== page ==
A former Idaho Falls city councilman will spend the next two years in prison for attempting to shoot and kill a man at City Hall.
District Judge Dane Watkins Jr. sentenced Gary Bruce Rose, 65, to a minimum of two years in prison and up to 15 years for the attempted shooting, which was only prevented because the gun failed to fire twice.
“He fully intended to murder me,” the victim said in an impact statement before sentencing. “If it had not been for God’s intervention or a mechanical intervention, I would not be here today.”
Rose, who served on the city council between 2000 and 2002, went to the Idaho Falls City Annex on Aug. 11, 2021, with the gun and tried to shoot the victim when the gun failed. The two then struggled and Rose hit the victim in the head with the gun before employees restrained him and called the police.
Both the victim and Defense Attorney Curtis Smith revealed during sentencing that Rose was motivated by a difficult divorce the victim was going through with Rose’s daughter, though they disagreed on how it played into Rose’s actions.
The victim said in his impact statement that he believes Rose was trying to kill him because of a court custody ruling.
Smith, however, said Rose was angry because he believed the victim was abusing his daughter. Smith said Rose originally intended to talk to the victim before later deciding to attempt to shoot him.
In his impact statement, the victim said he had suffered night terrors after the shooting. He said he had used more sick time from work due to his mental health, and that he was looking to move away from the area out of fear of his in-laws.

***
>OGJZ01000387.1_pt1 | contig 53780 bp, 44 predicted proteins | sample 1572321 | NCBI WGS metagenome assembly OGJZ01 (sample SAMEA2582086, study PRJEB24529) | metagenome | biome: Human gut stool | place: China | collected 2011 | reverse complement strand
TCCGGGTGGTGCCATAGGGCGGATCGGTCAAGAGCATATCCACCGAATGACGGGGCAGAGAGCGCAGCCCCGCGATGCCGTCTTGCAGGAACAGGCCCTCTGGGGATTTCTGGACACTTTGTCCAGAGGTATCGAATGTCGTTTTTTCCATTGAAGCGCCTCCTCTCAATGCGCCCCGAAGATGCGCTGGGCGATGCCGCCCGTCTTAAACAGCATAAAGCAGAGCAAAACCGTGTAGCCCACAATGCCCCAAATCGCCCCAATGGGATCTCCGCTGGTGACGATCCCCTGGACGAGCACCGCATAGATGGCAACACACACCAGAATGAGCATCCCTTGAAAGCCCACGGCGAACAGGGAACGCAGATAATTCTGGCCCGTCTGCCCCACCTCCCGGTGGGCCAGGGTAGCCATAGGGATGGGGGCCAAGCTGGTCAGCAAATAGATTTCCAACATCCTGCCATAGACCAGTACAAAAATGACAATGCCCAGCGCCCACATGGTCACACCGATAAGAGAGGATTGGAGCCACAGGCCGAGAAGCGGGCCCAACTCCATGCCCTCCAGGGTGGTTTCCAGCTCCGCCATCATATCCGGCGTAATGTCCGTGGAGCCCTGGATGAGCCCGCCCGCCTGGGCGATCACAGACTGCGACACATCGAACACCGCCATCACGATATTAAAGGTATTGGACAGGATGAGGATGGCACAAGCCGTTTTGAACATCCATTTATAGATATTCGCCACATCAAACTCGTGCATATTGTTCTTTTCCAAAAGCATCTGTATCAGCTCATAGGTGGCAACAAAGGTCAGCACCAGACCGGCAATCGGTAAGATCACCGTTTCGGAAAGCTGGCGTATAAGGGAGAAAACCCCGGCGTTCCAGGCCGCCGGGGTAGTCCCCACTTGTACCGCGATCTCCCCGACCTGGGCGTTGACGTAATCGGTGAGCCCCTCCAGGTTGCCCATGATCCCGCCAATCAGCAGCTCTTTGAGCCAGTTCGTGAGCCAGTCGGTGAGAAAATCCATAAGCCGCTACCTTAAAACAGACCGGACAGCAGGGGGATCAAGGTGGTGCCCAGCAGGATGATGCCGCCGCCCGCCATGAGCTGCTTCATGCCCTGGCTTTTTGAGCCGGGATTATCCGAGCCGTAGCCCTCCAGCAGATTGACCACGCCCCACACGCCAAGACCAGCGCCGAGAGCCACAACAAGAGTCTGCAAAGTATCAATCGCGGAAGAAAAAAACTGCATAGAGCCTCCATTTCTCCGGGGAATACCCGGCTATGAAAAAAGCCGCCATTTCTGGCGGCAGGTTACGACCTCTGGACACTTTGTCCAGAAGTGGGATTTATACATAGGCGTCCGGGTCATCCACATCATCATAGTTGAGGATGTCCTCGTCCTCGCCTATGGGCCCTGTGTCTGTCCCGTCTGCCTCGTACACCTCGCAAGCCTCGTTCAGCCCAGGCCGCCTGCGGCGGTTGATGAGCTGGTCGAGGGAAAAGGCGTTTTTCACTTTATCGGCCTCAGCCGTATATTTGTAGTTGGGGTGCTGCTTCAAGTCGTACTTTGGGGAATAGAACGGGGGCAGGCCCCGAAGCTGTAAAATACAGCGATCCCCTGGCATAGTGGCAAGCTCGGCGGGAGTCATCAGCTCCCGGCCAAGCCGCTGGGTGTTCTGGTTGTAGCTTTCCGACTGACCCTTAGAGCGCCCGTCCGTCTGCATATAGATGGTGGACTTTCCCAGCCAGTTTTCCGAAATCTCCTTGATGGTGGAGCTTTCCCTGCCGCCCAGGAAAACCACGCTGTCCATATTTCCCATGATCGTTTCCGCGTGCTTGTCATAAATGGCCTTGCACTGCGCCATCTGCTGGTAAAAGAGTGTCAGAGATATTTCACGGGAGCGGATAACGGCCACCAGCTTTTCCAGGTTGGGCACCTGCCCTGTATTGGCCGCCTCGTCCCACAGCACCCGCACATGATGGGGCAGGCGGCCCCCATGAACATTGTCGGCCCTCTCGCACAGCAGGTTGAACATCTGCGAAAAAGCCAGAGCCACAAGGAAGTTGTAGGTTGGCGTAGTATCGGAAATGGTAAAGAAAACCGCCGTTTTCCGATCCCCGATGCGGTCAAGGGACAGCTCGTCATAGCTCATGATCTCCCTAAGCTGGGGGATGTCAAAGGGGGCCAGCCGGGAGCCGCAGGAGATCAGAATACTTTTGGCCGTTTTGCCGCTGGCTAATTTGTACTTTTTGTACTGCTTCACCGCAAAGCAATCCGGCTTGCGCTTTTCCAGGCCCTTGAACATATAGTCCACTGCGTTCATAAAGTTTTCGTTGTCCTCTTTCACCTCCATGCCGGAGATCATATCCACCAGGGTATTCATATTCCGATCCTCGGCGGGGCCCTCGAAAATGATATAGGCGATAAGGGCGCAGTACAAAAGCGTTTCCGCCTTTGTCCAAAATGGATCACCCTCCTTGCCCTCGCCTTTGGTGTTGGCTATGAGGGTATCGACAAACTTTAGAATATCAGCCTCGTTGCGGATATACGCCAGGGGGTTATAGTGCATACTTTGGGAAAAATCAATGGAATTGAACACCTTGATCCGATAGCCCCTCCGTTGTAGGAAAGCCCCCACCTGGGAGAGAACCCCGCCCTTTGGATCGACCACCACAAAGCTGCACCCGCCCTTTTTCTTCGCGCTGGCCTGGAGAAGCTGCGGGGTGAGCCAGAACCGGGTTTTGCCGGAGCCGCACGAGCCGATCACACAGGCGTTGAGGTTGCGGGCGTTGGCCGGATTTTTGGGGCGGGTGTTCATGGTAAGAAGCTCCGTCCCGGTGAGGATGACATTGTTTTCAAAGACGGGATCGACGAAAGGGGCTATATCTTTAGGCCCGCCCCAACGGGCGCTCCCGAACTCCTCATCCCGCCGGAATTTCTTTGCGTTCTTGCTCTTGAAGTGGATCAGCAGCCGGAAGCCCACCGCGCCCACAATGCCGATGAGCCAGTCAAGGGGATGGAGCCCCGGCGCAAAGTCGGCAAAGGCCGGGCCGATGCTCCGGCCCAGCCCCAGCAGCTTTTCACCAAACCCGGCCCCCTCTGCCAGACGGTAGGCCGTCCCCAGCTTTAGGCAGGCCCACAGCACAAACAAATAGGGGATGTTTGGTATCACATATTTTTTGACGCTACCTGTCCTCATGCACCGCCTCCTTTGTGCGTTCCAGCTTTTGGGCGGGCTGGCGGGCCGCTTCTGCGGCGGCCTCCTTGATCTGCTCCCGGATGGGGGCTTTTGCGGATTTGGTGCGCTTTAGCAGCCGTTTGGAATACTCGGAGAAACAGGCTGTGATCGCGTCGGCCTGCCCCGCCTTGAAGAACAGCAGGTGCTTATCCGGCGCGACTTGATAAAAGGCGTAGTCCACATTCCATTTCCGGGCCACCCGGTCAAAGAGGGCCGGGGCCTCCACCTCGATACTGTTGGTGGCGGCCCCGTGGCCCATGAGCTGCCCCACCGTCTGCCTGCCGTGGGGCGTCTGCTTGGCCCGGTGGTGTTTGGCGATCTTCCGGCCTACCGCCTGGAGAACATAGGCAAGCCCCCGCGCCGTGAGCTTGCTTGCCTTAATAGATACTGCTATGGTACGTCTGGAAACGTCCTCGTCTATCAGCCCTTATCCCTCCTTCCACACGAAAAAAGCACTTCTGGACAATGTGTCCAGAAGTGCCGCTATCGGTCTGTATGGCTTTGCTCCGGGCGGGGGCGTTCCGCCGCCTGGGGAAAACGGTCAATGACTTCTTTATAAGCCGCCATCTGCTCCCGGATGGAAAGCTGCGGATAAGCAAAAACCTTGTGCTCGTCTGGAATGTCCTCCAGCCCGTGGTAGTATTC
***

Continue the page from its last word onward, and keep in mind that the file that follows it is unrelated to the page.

Smith focused his statements on two lines of argument: that a person should not be judged solely for their worst action, and that the context for Rose’s actions were key to understanding the case.
Smith said his client had no criminal history, and had cooperated with law enforcement and pretrial services as the case proceeded. He also said that his client’s actions were the product of parental instincts. Smith offered no details on the nature of the alleged abuse.
“We have 63 years of a positive, impactful life, versus one act,” Smith said.
Bonneville County Chief Deputy Prosecutor John Dewey said that “one act” was too serious for a sentence less than prison. He argued for two years, the most allowed in the plea agreement, pointing out that if the gun had worked properly, they’d be discussing a murder case.
“(Rose) took every action and every decision needed to kill a person,” Dewey said.
Rose offered an apology in his statement.
“I am truly sorry. My heart and soul are full of sorrow, especially for (the victim),” Rose said.
Watkins agreed with Dewey that attempting to shoot a man was too serious an act for a probation or retained jurisdiction sentence.
“The trigger was pulled,” Watkins said. “How often does a gun misfire?”
Watkins described the misfire as “a miracle.”
The sentence Watkins handed down had a longer indeterminate period than the eight years Dewey had recommended. Watkins said he would have also increased the fixed two-year sentence, but he was sympathetic to an argument by Smith that Rose’s 19 months of house arrest had already been a significant punishment.
In addition to serving time in prison, Rose will have to pay a combined $10,000 in fines.
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